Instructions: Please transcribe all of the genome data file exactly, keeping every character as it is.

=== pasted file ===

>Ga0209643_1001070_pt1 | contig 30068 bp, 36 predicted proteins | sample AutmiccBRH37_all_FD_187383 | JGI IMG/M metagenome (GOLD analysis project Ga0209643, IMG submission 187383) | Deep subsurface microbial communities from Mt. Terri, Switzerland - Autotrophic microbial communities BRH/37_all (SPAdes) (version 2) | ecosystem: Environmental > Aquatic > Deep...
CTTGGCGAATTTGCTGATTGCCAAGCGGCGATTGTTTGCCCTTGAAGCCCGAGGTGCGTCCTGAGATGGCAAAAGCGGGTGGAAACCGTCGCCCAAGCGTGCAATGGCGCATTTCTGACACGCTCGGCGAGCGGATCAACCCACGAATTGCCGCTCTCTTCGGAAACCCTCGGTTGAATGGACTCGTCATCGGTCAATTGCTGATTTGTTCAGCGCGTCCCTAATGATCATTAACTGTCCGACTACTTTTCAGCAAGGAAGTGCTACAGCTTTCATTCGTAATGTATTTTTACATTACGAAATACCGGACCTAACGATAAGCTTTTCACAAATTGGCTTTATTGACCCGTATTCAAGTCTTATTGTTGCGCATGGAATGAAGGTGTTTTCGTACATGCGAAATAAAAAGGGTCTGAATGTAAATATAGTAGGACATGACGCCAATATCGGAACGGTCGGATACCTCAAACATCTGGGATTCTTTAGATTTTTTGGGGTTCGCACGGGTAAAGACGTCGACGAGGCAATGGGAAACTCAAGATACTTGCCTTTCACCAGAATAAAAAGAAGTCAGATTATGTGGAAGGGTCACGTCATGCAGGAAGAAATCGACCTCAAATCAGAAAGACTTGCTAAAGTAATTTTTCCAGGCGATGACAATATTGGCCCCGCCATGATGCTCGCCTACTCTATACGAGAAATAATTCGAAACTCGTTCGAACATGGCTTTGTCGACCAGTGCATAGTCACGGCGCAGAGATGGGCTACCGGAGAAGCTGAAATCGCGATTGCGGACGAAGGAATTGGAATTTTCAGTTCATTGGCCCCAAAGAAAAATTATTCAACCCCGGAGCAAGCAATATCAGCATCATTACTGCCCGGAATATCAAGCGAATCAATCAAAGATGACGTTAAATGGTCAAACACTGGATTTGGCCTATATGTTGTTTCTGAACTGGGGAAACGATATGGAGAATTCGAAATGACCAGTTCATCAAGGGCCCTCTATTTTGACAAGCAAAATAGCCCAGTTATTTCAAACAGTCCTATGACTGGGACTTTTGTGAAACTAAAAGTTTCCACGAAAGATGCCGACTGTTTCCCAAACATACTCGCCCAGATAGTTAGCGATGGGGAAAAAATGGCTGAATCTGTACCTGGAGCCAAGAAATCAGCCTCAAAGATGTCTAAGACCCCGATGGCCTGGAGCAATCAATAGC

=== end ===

>Ga0209643_1001070_pt1 | contig 30068 bp, 36 predicted proteins | sample AutmiccBRH37_all_FD_187383 | JGI IMG/M metagenome (GOLD analysis project Ga0209643, IMG submission 187383) | Deep subsurface microbial communities from Mt. Terri, Switzerland - Autotrophic microbial communities BRH/37_all (SPAdes) (version 2) | ecosystem: Environmental > Aquatic > Deep...
CTTGGCGAATTTGCTGATTGCCAAGCGGCGATTGTTTGCCCTTGAAGCCCGAGGTGCGTCCTGAGATGGCAAAAGCGGGTGGAAACCGTCGCCCAAGCGTGCAATGGCGCATTTCTGACACGCTCGGCGAGCGGATCAACCCACGAATTGCCGCTCTCTTCGGAAACCCTCGGTTGAATGGACTCGTCATCGGTCAATTGCTGATTTGTTCAGCGCGTCCCTAATGATCATTAACTGTCCGACTACTTTTCAGCAAGGAAGTGCTACAGCTTTCATTCGTAATGTATTTTTACATTACGAAATACCGGACCTAACGATAAGCTTTTCACAAATTGGCTTTATTGACCCGTATTCAAGTCTTATTGTTGCGCATGGAATGAAGGTGTTTTCGTACATGCGAAATAAAAAGGGTCTGAATGTAAATATAGTAGGACATGACGCCAATATCGGAACGGTCGGATACCTCAAACATCTGGGATTCTTTAGATTTTTTGGGGTTCGCACGGGTAAAGACGTCGACGAGGCAATGGGAAACTCAAGATACTTGCCTTTCACCAGAATAAAAAGAAGTCAGATTATGTGGAAGGGTCACGTCATGCAGGAAGAAATCGACCTCAAATCAGAAAGACTTGCTAAAGTAATTTTTCCAGGCGATGACAATATTGGCCCCGCCATGATGCTCGCCTACTCTATACGAGAAATAATTCGAAACTCGTTCGAACATGGCTTTGTCGACCAGTGCATAGTCACGGCGCAGAGATGGGCTACCGGAGAAGCTGAAATCGCGATTGCGGACGAAGGAATTGGAATTTTCAGTTCATTGGCCCCAAAGAAAAATTATTCAACCCCGGAGCAAGCAATATCAGCATCATTACTGCCCGGAATATCAAGCGAATCAATCAAAGATGACGTTAAATGGTCAAACACTGGATTTGGCCTATATGTTGTTTCTGAACTGGGGAAACGATATGGAGAATTCGAAATGACCAGTTCATCAAGGGCCCTCTATTTTGACAAGCAAAATAGCCCAGTTATTTCAAACAGTCCTATGACTGGGACTTTTGTGAAACTAAAAGTTTCCACGAAAGATGCCGACTGTTTCCCAAACATACTCGCCCAGATAGTTAGCGATGGGGAAAAAATGGCTGAATCTGTACCTGGAGCCAAGAAATCAGCCTCAAAGATGTCTAAGACCCCGATGGCCTGGAGCAATCAATAGC